This may not come as news to you, but for some reason, it did to me. Apparently, everyone and I mean everyone, is a marketer.
How did I come to this startling conclusion?
I recently decided to dive headfirst into the world of freelance remote marketing work. As a professional with nearly twenty years of experience, it seemed a prime time for me to develop a few online profiles through various freelance marketing websites. My husband and I are making a major move West this summer and remote work seemed (and seems) the best and most lucrative option for this life shift. The prospect of remote work, doing what I love and do well left me gleeful.
Unknowingly, and with all the excitement of a small child, I googled my way into freelancer oblivion and discovered a plethora of sites that are willing to have a person set up a free profile. Sites such as Freelancer.com, Upwork.com, and Fiverr.com were the initial ones that wooed me with the possibilities of making a decent steady wage as a professional, lifelong marketer.
I pushed through the litany of steps of profile set-up, the photo uploads, the project experience, the link “here” and link “there”, the “what you offer” jargon, the verification steps, and the basic “everything under the sun” requirements. I found that each site has just enough variance that you can’t (or shouldn’t) blindly copy/paste from one site to the other.
After an enormous amount of time and effort, I completed the profiles, completed the steps, and checked off my verifications. Out of curiosity, I then hopped on the view that allows you to see other freelancers and their going rates and offerings.
And here is where my inner five-year-old pitched a crying fit, fists pounding the figurative ground and feet kicking. Hundreds upon hundreds upon HUNDREDS of people offering to “write marketing blogs” for $5 or “create a social media strategy for $25” and “connect people to influencers” (i.e. themselves) for $100. Wait. WHAT? WHAT!?
If I had a gasket, it would have blown. I could not comprehend what I was reading. I pushed on and continued to scroll.
As expected, those profiles were mixed with ones that seemed similar in profile to my own, but I couldn’t help but wonder what the view must be like from the other side of the table? If I was a business owner that needed digital marketing or content creation support, how would I arrive at a decision? Would I be motivated by the lowest common denominator (cost) or would I dive deeper (experience)? How would I know which way to go?
My brain was spinning.
I then decided to take a peek at the project offerings, and again I was sideswiped by what I saw. It was a similar sight to the freelancer profiles. A range of prices, requests and some completely outlandish things that I wouldn’t deem marketing support (“I need someone to share my youtube video link on their Twitter account, must have over 10k followers. Will pay you $10”. That would be a NO).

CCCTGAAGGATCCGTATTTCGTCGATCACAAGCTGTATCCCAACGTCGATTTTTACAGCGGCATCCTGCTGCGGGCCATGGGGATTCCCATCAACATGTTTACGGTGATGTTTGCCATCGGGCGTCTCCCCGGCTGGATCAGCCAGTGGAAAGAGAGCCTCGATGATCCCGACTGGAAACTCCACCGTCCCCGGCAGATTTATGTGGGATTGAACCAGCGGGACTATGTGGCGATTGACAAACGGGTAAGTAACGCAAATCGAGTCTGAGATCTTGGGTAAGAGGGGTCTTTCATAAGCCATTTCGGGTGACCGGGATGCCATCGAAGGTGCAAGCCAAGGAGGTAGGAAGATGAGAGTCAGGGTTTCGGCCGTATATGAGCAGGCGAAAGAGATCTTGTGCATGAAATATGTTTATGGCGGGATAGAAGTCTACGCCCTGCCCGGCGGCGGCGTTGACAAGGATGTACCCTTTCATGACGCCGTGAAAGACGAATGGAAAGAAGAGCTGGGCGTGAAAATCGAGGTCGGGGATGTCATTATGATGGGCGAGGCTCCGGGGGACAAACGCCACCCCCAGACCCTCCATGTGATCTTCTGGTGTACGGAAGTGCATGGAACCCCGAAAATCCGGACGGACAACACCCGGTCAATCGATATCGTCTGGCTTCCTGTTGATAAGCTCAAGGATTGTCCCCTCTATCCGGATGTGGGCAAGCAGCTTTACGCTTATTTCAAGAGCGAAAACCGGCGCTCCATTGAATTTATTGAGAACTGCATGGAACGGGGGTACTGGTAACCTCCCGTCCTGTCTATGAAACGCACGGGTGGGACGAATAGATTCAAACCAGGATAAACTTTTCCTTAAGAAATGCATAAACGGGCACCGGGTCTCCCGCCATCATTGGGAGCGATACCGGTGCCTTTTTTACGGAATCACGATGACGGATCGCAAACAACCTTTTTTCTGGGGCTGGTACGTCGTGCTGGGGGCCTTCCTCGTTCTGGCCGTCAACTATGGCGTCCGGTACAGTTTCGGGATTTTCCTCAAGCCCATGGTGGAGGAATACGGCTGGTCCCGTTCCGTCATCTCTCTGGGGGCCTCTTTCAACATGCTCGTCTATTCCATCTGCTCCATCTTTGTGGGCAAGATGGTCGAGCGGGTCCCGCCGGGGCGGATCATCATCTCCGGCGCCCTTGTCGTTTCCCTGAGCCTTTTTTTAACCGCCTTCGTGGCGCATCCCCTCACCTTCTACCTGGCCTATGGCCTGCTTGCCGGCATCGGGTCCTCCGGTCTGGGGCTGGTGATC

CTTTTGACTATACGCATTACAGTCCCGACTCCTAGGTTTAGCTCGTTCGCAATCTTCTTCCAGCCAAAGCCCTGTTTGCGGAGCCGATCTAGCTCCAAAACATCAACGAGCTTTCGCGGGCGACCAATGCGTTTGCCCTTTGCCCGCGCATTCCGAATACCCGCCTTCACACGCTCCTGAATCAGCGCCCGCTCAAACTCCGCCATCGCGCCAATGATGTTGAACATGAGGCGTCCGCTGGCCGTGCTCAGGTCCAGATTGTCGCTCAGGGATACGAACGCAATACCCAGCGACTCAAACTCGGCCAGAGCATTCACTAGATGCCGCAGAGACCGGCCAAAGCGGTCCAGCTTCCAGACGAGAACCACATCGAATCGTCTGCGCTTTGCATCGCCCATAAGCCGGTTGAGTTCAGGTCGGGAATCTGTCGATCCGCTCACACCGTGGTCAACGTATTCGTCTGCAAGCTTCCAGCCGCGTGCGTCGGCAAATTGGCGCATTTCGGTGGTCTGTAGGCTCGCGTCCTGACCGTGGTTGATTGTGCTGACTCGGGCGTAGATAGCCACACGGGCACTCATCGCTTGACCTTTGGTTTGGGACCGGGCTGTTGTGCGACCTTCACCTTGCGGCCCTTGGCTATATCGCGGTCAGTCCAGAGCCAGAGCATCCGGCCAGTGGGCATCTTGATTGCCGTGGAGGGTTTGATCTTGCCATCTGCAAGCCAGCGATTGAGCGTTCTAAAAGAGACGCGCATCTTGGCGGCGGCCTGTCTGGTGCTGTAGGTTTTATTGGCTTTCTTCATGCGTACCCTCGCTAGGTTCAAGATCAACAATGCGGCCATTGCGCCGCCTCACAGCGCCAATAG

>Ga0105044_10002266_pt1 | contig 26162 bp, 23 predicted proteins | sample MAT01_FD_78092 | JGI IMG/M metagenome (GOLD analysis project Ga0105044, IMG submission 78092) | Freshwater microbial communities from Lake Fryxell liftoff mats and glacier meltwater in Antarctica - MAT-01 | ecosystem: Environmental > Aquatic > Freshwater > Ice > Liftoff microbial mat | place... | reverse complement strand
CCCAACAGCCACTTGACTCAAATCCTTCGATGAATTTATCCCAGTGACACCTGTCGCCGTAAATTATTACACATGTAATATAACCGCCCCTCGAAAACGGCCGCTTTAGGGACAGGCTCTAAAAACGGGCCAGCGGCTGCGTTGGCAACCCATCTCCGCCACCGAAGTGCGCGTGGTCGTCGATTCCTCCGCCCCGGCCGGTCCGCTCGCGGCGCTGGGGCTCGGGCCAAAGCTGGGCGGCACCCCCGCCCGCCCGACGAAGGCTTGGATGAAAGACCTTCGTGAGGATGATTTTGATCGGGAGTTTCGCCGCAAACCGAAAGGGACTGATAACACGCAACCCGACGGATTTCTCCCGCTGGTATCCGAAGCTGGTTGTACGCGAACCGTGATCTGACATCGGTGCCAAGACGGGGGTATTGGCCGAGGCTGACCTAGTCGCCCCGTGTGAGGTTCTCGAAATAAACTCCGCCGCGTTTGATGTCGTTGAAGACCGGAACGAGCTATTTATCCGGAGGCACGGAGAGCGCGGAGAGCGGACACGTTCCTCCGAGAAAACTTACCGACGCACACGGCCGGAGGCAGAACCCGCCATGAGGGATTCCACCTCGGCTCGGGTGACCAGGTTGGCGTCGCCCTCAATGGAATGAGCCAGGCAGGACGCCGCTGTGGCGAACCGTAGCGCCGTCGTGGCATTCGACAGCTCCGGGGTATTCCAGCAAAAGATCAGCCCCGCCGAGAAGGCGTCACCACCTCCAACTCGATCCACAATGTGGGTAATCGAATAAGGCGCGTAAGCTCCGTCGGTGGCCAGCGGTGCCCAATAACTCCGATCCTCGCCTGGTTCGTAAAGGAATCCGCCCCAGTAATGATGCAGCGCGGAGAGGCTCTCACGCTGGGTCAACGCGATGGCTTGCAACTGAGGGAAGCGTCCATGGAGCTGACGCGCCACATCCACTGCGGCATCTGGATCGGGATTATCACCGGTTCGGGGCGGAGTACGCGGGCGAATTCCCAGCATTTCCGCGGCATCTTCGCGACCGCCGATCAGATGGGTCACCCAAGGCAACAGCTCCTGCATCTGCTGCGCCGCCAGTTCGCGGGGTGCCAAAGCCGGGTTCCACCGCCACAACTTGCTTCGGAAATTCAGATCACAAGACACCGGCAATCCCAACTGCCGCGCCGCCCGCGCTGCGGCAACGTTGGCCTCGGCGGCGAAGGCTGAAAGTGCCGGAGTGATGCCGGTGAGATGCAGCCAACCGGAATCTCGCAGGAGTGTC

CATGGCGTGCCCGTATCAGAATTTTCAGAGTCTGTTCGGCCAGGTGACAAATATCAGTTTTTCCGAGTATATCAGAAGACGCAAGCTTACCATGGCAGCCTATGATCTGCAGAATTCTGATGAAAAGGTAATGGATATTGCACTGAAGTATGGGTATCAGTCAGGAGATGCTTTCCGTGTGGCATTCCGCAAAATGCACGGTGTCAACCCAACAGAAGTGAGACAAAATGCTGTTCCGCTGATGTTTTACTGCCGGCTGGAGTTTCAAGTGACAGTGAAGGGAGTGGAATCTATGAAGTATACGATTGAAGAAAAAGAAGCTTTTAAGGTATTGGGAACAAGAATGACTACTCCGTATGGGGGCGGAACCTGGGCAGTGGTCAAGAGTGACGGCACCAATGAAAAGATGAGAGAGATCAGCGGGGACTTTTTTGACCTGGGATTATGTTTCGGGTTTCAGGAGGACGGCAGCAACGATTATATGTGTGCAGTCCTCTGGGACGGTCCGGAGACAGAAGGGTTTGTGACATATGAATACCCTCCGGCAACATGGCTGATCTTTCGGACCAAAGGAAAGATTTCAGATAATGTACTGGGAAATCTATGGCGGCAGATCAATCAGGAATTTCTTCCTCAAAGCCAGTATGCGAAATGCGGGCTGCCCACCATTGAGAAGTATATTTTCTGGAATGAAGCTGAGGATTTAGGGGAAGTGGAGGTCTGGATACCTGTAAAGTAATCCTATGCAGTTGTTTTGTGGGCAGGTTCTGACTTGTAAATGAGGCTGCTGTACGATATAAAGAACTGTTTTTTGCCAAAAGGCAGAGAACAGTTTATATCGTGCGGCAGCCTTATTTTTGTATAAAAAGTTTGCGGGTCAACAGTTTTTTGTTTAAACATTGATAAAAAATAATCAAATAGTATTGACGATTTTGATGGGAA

It was at this point I wondered if I’d been living under a rock. A rock that kept me insulated from a delusional marketing explosion where anyone believes they can sell anything for any amount of money in any way possible. And if that was the case, I wanted to go back under the rock. But the genie was already out of the bottle (or out from under the rock I guess?)
So where did this leave me? Aside from sobbing over my laptop. It left me understanding my place in the industry and re-affirming what I believe as a marketer and content writer with nearly twenty years of experience.
I believe in foundational, intuitive marketing. I believe in telling the story of a business, and weaving it through the voice of its brand. I believe in being selective of the avenues used for marketing a business’s services. Everything must flow, fit and rock the vibe of that company or service. A vibe that is rooted in the spirit of its owner(s) or founder(s). Marketing should feel organic, authentic and real. And it should be professionally executed.
All the world may be a marketer, but that doesn’t mean they are marketing correctly or authentically or professionally.
As for me, I’ll keep my profiles active, and even beef them up a bit to promote my beliefs and experience. But in the end, I need to reach the people that feel what I feel. Marketing is about making an impact, touching people and feeling fulfilled.
Writing a blog post for $5 is not something that makes an impact. It may buy you a quick cup of coffee, but those words won’t resonate much with anyone. Quality can’t be compromised and neither can my commitment to doing the work I love.